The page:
Good, Bad or Indifferent?

There is evidence of a toxic relationship between the two. A 2017 study published in the journal Addiction found that teenagers who suffered chronic depression were more likely to develop marijuana-use disorder later in life.

But there is also evidence of pot helping with some symptoms of depression. A 2015 study out of the University at Buffalo’s Research Institute on Addictions, for example, studied chronic stress and depression and the relationship with endocannabinoids, naturally occurring brain chemicals that are similar to chemicals in marijuana.

“Chronic stress is one of the major causes of depression,” said senior research scientist Samir Haj-Dahmane in a university press release. “Using compounds derived from cannabis – marijuana – to restore normal endocannabinoid function could potentially help stabilize moods and ease depression.” Before you run out and get your medical marijuana card, however, note that this research was conducted on animals, and “there is still a long way to go before we know whether this can be effective in humans,” Haj-Dahmane said.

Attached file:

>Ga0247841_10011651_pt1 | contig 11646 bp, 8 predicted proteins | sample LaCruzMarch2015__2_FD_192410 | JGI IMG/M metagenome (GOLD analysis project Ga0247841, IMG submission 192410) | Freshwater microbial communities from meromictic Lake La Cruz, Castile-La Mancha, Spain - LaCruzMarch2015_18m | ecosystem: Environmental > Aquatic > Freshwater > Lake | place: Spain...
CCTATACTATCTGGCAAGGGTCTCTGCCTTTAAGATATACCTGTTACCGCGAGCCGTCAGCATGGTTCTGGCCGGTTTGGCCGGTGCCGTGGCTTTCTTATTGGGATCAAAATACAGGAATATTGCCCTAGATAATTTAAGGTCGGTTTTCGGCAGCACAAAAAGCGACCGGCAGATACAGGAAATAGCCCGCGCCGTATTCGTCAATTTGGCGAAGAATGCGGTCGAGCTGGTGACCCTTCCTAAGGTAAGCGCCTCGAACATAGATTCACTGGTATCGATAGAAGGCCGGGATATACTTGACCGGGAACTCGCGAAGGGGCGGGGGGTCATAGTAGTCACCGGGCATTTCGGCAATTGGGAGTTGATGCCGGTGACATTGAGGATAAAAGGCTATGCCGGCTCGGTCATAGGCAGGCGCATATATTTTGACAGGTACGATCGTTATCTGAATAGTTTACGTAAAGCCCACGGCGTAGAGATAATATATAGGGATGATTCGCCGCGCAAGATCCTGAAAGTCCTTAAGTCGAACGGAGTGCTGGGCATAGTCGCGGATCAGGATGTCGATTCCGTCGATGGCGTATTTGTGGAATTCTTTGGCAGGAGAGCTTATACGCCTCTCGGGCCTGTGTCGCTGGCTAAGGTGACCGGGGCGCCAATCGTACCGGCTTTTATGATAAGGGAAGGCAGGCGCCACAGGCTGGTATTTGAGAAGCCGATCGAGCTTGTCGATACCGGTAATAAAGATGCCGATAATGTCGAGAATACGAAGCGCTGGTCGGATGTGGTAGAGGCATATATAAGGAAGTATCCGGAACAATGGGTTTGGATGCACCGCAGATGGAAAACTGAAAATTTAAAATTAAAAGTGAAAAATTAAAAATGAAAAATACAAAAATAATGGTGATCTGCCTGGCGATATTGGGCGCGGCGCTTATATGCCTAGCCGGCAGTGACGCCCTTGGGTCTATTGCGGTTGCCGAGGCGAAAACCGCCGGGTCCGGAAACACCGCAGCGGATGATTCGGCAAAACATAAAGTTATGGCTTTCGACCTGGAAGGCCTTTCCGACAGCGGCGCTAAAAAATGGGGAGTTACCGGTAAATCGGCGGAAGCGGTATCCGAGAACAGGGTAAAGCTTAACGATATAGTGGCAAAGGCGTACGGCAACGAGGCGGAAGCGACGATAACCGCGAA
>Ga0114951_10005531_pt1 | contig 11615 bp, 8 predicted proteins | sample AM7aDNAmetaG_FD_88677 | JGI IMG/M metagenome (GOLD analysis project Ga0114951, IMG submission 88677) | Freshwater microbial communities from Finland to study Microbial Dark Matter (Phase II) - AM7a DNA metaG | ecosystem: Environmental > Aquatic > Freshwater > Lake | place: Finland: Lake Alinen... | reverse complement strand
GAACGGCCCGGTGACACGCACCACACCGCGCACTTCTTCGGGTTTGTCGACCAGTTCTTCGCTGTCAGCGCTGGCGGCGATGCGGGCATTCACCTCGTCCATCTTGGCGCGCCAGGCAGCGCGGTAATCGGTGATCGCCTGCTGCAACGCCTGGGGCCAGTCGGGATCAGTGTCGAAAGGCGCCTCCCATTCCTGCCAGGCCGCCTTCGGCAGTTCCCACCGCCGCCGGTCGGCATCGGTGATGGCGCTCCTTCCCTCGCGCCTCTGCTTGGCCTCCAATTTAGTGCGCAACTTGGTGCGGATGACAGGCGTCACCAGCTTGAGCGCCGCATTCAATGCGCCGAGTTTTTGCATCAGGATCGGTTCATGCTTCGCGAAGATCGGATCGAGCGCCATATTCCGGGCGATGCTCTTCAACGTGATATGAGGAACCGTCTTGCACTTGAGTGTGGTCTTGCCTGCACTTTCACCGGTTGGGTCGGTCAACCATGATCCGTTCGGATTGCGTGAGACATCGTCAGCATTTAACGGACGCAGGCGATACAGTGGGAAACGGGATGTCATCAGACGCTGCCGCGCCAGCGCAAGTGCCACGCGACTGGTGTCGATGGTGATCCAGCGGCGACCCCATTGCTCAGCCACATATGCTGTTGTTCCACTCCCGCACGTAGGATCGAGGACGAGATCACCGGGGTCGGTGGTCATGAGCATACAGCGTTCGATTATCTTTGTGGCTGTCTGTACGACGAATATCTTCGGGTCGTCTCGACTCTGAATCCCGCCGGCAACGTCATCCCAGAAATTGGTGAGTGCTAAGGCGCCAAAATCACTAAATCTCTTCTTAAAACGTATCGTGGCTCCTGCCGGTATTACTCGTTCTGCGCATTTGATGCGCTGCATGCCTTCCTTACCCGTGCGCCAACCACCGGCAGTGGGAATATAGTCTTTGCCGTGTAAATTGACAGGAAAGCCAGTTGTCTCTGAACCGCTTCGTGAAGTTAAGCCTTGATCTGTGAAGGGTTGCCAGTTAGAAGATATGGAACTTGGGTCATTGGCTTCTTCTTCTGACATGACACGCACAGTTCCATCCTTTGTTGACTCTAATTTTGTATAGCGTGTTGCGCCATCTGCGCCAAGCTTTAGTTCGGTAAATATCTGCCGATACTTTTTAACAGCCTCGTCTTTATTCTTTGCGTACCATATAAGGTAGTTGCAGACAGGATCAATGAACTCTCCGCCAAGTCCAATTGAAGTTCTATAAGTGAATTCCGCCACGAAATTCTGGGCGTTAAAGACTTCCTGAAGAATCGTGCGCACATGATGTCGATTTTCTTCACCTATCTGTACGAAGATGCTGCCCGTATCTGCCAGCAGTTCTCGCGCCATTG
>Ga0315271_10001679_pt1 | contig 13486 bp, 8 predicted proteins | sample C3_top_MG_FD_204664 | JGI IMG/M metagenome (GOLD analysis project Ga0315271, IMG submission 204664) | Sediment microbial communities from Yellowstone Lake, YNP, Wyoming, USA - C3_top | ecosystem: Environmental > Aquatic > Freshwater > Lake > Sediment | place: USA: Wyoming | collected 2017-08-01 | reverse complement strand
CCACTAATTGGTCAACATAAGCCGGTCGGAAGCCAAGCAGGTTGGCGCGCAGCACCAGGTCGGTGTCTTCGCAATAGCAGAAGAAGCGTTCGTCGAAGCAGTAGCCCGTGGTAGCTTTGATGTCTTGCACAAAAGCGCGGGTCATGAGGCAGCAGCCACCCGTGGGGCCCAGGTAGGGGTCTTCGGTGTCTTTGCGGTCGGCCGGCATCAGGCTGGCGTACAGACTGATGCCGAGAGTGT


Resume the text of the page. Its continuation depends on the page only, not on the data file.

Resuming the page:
And there is evidence that pot neither helps nor harms depression sufferers. A study published by the American Psychological Association reported that chronic marijuana use by teenage boys was not linked to later physical or mental health issues such as depression, psychotic symptoms or asthma..

“What we found was a little surprising,” says lead researcher Jordan Bechtold, a psychology research fellow at the University of Pittsburgh Medical Center. “There were no differences in any of the mental or physical health outcomes that we measured regardless of the amount or frequency of marijuana used during adolescence.”